On final way to block IR is to stack ¼” tempered plate glass with an air gap. Two or more sheets will provide approximately 80-85% IR filtration until they absorb enough energy to become IR radiators themselves.
The key point to remember in selecting proper eyewear is that you need good visible light transmission coupled with any additional IR protection that you may require. Dark lenses are hazardous to wear: you cannot see anything unless you are either outside or using floodlights in your studio. As soon as you move away from the furnace/glory hole, you cannot see. How are you going to take your glasses off when you have both hands on the punty?
One additional thought – the eye is a marvelous machine: it has its own brightness filter: the pupil. When the light is too bright, the pupil closes down. When it is dark, the pupil opens up. However, when we fool the eye with dark lenses, the pupil opens wide – allowing any hazardous radiation that the dark lenses do not filter to flood into the eye. A lighter colored shade allows the pupil to help protect the more delicate and sensitive structures of your eye.
Ask to see transmission charts before you buy protective eyewear. If the eyewear supplier cannot or will not provide transmission charts, find another supplier. Remember that price does not always indicate that you are getting the best product for the money. And finally, what is good for someone in one shop is not necessarily good for you in yours.
Unless your work or torch/furnace exceeds 6000 degrees F, there is NO UV hazard. Small amounts of UV are generated, but they are absorbed by any eyewear you may choose to wear. If you are working quartz , be aware that heating quartz generates vast amounts of UV, so quartz workers should wear additional UV protection or select filters that provide sufficient UV protection.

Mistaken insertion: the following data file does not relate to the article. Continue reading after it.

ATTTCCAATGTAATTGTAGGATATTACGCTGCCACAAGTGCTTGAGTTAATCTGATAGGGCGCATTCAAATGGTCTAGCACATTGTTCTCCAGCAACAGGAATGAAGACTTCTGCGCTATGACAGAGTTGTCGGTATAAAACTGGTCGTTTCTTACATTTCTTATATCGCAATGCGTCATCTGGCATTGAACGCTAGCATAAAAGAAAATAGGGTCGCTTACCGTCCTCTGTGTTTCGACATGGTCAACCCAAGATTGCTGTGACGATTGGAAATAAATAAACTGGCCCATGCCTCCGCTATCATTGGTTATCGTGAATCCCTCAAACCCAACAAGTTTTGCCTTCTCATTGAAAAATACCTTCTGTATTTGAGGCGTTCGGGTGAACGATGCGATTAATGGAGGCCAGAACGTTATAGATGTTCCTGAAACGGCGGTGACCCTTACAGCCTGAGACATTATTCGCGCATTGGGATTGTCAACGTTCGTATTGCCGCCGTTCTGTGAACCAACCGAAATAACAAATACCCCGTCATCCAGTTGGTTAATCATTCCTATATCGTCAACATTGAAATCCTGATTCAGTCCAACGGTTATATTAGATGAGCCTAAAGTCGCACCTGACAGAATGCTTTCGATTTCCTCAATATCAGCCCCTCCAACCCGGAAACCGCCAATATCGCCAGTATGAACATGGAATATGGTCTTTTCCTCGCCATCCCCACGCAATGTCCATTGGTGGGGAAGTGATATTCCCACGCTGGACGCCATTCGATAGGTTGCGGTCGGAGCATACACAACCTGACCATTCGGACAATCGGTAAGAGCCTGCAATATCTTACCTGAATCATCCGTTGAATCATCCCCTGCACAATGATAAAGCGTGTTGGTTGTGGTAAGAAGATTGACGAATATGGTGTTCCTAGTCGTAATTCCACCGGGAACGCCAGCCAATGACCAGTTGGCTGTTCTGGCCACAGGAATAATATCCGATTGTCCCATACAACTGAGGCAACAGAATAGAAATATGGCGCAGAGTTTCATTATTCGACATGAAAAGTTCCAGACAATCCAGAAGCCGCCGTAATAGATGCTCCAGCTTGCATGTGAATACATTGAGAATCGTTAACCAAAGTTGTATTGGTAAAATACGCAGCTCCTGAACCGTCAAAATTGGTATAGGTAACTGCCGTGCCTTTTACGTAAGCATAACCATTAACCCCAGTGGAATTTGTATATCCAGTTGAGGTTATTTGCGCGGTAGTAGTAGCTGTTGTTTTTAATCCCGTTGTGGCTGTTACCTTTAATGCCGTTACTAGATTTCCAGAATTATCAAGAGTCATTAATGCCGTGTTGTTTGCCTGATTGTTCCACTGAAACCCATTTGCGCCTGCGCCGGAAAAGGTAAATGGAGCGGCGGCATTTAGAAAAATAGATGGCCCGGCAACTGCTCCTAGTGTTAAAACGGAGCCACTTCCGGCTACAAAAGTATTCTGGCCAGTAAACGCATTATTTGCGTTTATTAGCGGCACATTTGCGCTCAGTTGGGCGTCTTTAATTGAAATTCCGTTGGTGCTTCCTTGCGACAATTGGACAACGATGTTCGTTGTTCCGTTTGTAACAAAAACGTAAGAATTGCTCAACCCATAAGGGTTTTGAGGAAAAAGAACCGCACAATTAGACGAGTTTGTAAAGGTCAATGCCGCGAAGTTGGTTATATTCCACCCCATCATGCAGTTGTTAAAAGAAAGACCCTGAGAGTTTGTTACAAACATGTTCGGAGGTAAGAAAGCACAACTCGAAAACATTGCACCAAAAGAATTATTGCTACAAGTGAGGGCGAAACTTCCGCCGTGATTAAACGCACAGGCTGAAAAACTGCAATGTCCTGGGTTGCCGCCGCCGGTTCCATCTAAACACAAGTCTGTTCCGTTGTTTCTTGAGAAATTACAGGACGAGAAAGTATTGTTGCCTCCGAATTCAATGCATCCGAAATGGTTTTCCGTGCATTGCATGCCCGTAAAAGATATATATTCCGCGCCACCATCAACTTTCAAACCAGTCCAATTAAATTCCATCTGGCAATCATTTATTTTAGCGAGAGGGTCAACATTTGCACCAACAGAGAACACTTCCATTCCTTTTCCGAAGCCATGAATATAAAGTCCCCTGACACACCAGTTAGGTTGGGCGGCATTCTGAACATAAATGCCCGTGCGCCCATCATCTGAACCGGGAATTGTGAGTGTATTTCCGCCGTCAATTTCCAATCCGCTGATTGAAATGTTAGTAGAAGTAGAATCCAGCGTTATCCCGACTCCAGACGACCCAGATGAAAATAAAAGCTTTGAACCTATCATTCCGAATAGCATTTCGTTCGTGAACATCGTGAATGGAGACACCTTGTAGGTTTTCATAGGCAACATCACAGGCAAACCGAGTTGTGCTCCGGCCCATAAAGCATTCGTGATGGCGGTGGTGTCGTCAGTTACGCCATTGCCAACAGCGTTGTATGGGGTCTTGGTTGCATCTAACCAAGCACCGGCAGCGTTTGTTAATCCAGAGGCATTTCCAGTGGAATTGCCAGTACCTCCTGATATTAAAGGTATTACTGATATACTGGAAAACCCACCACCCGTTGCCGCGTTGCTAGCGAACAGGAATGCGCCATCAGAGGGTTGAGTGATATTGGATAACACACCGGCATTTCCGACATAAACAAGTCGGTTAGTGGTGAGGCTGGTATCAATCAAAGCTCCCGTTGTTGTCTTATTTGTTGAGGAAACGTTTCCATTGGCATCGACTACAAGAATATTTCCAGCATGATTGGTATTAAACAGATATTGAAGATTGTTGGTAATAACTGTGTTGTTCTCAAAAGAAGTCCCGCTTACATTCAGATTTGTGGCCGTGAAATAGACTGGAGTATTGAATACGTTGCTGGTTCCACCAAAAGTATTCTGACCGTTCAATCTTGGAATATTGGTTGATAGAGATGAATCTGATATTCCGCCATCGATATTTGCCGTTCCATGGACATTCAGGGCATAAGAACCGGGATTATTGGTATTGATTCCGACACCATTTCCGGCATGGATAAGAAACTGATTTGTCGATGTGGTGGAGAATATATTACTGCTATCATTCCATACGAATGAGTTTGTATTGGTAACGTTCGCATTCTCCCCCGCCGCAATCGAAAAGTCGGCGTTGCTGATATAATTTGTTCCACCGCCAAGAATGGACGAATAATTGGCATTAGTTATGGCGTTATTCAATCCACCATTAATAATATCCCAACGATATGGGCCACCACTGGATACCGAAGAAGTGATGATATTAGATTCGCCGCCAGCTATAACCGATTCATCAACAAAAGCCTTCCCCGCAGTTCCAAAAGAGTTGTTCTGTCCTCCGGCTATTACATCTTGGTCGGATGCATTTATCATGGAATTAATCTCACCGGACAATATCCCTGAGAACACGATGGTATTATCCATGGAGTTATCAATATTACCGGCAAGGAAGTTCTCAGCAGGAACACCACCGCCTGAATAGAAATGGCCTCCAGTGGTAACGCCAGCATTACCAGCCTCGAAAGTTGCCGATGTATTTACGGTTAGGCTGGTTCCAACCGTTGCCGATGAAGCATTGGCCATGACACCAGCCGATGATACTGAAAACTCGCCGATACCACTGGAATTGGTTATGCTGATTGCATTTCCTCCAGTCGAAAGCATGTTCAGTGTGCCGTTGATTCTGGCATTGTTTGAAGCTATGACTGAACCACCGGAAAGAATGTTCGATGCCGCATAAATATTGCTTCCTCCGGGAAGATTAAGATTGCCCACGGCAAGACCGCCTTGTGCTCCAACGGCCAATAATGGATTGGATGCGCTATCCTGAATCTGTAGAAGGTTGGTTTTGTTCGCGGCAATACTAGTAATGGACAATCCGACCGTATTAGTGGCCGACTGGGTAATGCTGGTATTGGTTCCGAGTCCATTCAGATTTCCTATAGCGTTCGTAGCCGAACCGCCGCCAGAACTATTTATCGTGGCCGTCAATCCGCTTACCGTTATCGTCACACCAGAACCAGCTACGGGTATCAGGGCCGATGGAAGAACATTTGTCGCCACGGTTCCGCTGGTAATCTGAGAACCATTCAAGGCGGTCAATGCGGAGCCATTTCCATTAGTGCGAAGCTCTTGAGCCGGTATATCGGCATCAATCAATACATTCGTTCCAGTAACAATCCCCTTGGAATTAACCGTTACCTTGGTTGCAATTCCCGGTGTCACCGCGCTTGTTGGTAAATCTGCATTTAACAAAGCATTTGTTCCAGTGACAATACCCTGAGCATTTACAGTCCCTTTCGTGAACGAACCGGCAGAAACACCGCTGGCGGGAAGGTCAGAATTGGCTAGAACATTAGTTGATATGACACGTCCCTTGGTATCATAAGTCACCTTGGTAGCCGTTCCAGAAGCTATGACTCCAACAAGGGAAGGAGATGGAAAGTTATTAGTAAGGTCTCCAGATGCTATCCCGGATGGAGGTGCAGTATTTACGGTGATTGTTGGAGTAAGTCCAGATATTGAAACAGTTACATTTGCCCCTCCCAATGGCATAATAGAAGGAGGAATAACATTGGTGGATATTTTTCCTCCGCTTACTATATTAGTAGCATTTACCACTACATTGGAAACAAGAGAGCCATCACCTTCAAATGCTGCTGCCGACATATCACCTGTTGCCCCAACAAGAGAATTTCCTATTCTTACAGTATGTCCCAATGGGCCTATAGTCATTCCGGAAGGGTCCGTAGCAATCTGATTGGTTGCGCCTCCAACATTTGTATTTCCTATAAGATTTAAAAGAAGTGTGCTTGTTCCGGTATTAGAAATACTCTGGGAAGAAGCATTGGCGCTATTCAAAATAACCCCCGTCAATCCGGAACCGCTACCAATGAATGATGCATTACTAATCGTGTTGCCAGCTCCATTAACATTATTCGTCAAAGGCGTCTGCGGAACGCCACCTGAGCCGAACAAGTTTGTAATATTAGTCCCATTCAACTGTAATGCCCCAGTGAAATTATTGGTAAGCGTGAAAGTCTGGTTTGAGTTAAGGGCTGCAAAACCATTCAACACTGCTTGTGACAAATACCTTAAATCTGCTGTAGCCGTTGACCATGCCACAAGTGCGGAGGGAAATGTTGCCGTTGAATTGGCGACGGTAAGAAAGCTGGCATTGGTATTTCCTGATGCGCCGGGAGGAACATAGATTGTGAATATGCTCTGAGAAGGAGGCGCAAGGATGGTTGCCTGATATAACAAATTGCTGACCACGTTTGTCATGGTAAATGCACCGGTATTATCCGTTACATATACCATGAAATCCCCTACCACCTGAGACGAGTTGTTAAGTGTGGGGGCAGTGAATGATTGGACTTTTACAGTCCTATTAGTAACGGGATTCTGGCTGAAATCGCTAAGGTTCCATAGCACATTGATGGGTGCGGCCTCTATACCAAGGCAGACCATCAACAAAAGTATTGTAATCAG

Sodium Flare is NOT a hazard to the eye. It is an inconvenience, a distraction. It can be bright enough to hide your working area. It will not burn your retinas. It will not give you cataracts or glaucoma.
However, there are cases where too much light is no good either, especially when working borosilicate glass. Borosilicate glass requires higher temperatures to work (See IR Hazards) and because of these high temperatures, the color flares are much brighter. Some color flares, like dark cobalts and silver, can require as much as a shade 8 or darker filter. Green glass types have a very strong potassium flare, and until we find a notch filter for it, shade 8 is the only filter available for it.
This is where general knowledge seems to break down. Most glassworkers, especially Hot Shop workers (traditional glassblowers, fusers, slumpers, casters) totally ignore the IR hazard, thinking that didymium lenses are sufficient protection. Look at a transmission chart for didymium, and you will see that didymium transmits over 70% IR. Hot Shop and borosilicate workers are exposed to extreme amounts of IR and must take steps to protect their eyes. IR causes long term, non-correctable cumulative injury to the eye. There are plenty of options available, from welding filters to high tech, nearly clear specialized IR filters.
Many books have been written about our art/craft — each has many hint, tips and suggestions about many facets of our work. As the case in point, Cindy Jenkins’ book is about her particular torch, the HotHead. This torch is nothing more than a modification of the propane torch you can get at any hardware store. It is not capable of high temperature operation like many of the oxy-propane torches that many lampworkers use.
Problems develop when recommendations made for the HotHead torch are applied to other torches and other glass types.
I now recommend that glassworkers under no circumstances wear clear safety glasses while working with any kind of glass torch unless they are using some other secondary filter, such as a table or torch mounted filter shield.
Working with a kiln, furnace, or glory hole requires special IR filters. Any statement to the contrary is false and hazardous to your long-term vision.
By all means, read everything you can get your hands on — but take care when reading about safety, especially when someone makes a comment ‘you don’t need to worry about this’. Get recommendations from several other sources, including your own physician, or eyecare specialist.
The more you know about the hazards involved, the safer you will be.